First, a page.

Rallying for Nathaniel

By Catherine Cluett Pactol | Editor

Photo by Catherine Cluett Pactol.

Family, friends and community members came out in the hundreds in a rally for justice for Nathaniel Naki on May 14. From Mana’e to Kaunakakai, a line of cars stretching several miles long crossed the island in a motorcade, honking and holding signs. Stopping in the parking lot near the police station, they gathered in peaceful demonstration to sing a hymn, as well as “Happy Birthday.” 

The day marked what would have been Naki’s 41st birthday.  

“Our son, he didn’t turn, huli! He didn’t run, holo! He didn’t hide; he stood, and took those shots,” Naki’s father, Leimana Naki, told those gathered. 

Forty-year-old Nathaniel Naki was shot by Maui County police on April 30 when they responded to a restraining order violation in Waialua. As the first police shooting that residents can remember on Molokai, the community was left reeling in shock. 

“The first thing the parents said to me, they were concerned after this was done to our son — they were concerned for their son and their daughter,” said Leimana Naki. “That was their first reaction.”

The Naki ‘ohana organized the event in a call for justice, as well as to honor Mental Health Awareness Month in May. Nathaniel Naki suffered from mental illness, and his death has brought calls to bolster the island’s scant mental health resources. 

“We need better on-island services to respond to the mental health needs, which are often caused by the stress of being in constant survival mode from walking the tightrope of American capitalism and ‘aina-based living and to return our ‘aina back to the people with kuleana to malama, in order to address the generational trauma of the illegal overthrow of our Kingdom,” said County Councilwoman Keani Rawlins-Fernandez of Molokai.  “Drug and alcohol use can take the place of healthcare services as means to cope and that can have detrimental effects.”

Nationally, one in five youth has a mental, emotional, developmental, or behavioral disorder, while one in five adults lives with a mental illness.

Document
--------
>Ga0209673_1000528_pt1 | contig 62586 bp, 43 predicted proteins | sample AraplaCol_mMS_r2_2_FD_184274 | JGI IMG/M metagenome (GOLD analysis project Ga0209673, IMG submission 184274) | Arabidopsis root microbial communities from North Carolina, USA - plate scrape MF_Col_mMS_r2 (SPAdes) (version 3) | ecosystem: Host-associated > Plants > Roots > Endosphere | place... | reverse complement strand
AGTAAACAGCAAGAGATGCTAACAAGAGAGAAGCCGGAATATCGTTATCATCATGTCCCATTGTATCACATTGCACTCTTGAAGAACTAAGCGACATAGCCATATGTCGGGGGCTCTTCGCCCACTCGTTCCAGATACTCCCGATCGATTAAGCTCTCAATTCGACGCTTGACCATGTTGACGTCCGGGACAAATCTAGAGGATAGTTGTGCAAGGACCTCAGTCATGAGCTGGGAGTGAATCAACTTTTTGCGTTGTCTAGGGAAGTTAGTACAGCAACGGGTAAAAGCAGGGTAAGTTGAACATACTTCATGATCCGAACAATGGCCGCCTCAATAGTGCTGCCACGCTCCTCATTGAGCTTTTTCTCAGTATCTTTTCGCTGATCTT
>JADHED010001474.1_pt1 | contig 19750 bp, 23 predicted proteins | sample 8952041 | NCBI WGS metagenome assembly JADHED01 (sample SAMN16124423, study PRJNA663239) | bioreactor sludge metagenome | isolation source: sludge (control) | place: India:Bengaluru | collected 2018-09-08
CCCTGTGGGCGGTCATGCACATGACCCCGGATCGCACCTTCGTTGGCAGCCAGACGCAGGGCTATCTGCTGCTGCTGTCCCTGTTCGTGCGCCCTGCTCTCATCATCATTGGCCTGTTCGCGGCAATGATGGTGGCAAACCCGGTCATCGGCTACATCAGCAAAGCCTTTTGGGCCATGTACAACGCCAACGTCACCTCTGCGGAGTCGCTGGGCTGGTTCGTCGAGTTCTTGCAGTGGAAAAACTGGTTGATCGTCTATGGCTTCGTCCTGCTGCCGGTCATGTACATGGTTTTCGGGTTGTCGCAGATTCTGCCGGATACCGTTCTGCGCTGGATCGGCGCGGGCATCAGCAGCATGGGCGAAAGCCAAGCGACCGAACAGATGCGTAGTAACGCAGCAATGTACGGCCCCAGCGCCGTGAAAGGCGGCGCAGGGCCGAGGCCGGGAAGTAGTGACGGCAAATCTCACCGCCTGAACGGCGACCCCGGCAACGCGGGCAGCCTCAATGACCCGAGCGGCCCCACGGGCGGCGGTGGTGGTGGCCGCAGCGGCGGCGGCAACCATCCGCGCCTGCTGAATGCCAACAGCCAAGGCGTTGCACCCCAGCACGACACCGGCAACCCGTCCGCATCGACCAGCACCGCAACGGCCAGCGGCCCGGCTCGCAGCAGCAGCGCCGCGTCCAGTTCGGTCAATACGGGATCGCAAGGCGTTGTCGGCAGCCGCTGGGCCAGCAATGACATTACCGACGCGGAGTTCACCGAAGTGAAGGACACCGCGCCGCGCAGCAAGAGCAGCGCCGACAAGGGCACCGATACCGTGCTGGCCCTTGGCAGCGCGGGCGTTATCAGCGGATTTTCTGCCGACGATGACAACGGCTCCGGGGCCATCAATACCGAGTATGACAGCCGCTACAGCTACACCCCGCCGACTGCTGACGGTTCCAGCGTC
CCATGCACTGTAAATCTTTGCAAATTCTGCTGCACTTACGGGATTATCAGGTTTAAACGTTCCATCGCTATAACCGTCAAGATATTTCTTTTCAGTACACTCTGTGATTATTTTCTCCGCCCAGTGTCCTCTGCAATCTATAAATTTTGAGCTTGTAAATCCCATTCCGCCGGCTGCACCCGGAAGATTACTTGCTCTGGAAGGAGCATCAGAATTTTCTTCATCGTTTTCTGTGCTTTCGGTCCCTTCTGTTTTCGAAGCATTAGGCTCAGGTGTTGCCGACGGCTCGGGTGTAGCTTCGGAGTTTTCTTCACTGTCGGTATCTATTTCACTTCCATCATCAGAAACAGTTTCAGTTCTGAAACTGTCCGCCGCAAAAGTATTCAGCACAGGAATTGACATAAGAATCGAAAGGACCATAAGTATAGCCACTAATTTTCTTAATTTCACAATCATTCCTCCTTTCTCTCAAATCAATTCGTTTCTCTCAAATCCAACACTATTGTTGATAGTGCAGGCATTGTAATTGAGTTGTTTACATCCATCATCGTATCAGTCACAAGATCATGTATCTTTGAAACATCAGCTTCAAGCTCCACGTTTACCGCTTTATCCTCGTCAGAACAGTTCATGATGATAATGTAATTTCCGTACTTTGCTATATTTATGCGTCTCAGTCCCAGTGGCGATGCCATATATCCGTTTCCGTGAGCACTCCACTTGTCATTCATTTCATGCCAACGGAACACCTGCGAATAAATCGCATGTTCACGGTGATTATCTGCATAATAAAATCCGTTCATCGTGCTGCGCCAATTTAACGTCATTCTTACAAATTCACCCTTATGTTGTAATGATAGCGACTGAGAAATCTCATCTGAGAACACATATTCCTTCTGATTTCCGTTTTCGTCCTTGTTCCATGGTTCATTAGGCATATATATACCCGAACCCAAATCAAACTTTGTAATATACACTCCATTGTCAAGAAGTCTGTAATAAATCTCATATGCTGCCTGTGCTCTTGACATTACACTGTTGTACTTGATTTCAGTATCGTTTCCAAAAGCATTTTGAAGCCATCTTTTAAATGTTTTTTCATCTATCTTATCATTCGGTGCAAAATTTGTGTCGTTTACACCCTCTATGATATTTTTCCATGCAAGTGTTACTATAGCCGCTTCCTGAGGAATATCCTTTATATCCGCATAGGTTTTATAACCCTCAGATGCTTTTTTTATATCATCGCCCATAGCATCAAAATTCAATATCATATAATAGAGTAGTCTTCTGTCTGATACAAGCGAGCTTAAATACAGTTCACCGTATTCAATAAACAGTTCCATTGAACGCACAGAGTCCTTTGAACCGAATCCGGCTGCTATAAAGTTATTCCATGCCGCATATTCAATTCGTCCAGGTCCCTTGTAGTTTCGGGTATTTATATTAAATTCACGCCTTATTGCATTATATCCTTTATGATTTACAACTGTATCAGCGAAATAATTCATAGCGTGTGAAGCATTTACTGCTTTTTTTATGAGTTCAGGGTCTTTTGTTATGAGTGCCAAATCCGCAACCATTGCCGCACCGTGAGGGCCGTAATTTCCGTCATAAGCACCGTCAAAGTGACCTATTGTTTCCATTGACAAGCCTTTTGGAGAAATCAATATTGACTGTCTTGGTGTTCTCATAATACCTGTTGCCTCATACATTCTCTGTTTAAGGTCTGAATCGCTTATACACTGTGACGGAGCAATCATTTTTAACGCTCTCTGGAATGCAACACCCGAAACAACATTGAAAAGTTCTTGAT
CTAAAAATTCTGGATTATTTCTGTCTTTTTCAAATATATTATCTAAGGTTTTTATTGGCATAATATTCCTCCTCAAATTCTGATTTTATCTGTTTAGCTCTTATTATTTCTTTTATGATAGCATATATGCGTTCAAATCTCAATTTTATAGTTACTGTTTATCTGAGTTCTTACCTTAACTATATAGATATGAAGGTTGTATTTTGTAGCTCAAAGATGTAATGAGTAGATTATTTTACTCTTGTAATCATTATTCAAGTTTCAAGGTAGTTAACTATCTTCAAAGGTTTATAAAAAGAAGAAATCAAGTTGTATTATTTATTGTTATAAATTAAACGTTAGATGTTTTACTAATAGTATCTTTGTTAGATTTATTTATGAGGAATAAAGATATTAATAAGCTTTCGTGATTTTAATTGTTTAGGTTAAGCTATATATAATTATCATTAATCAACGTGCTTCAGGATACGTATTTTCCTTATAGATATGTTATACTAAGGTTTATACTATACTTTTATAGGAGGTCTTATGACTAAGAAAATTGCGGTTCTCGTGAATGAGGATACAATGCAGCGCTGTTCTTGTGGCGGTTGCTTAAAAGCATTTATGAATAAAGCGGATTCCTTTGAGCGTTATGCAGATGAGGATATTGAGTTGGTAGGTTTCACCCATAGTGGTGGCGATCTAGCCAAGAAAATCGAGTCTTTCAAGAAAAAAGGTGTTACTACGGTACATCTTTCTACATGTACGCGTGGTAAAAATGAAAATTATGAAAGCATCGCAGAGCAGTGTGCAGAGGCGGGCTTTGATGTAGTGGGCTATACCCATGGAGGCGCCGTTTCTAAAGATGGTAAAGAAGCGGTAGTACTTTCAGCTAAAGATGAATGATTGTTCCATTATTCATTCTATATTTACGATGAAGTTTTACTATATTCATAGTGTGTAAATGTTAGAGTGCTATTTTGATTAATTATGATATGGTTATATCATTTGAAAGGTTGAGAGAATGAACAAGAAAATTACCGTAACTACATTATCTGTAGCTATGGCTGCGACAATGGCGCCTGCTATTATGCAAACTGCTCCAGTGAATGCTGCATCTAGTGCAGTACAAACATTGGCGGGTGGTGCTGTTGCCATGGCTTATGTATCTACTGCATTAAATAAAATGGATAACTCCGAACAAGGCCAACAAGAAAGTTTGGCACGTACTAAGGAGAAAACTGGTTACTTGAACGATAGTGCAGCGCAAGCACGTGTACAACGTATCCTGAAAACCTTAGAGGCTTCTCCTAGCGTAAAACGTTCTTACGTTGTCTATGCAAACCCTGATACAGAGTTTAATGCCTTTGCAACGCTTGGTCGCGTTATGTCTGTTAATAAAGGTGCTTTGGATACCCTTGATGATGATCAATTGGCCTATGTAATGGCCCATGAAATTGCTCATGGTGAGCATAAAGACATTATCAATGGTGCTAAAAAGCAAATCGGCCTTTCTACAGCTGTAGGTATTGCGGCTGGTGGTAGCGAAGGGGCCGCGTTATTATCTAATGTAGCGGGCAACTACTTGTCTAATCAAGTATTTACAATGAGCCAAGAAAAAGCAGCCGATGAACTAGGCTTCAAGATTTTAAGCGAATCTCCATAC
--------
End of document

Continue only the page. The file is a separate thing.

Photo by Catherine Cluett Pactol.

In the 2021 Hawaii Youth Risk Behavior Survey, it was found that more than half of public school students – 54 percent of middle school and 56 percent of high school students – rarely or never get help among those youth who reported feeling sad, empty, hopeless, angry or anxious. 

On a small island like Molokai, support services are even more limited for those facing mental health challenges. Community leaders have said mental health is a topic that needs open discussion, not stigmatization, and the need for crisis intervention services has been brought to the forefront. 

“Nathaniel was my friend, and I intend to honor my friend’s life by working harder to improve the overall health and well-being of our community, and to collaborate with our police to prevent this from ever happening again,” said Rawlins-Fernandez. “With such an unprecedented situation, it is challenging to be in a system where the culturally appropriate response may be in direct conflict with the legal advice that limits liability, but ultimately — as leaders — we must choose what will promote collective healing in order for us to move forward together.”

As family and friends honored Nathaniel Naki’s life near the police station on May 14, they held signs like, “Justice for Nathaniel,” “Accountability, Transparency, Truth,” “Decriminalize Mental Illness” and “I Not Swinging,” referring to Nathaniel’s words on April 30 during the escalated exchange with police as he held a machete under his arm, released in police body camera footage. 

“Thank you all for coming, I know you all loved my brother Nate,” Palmer Naki told those gathered. “He going be greatly missed. I know each and every one of you has a good story, something good to say about Nathaniel… We looking for justice for Nathaniel.”


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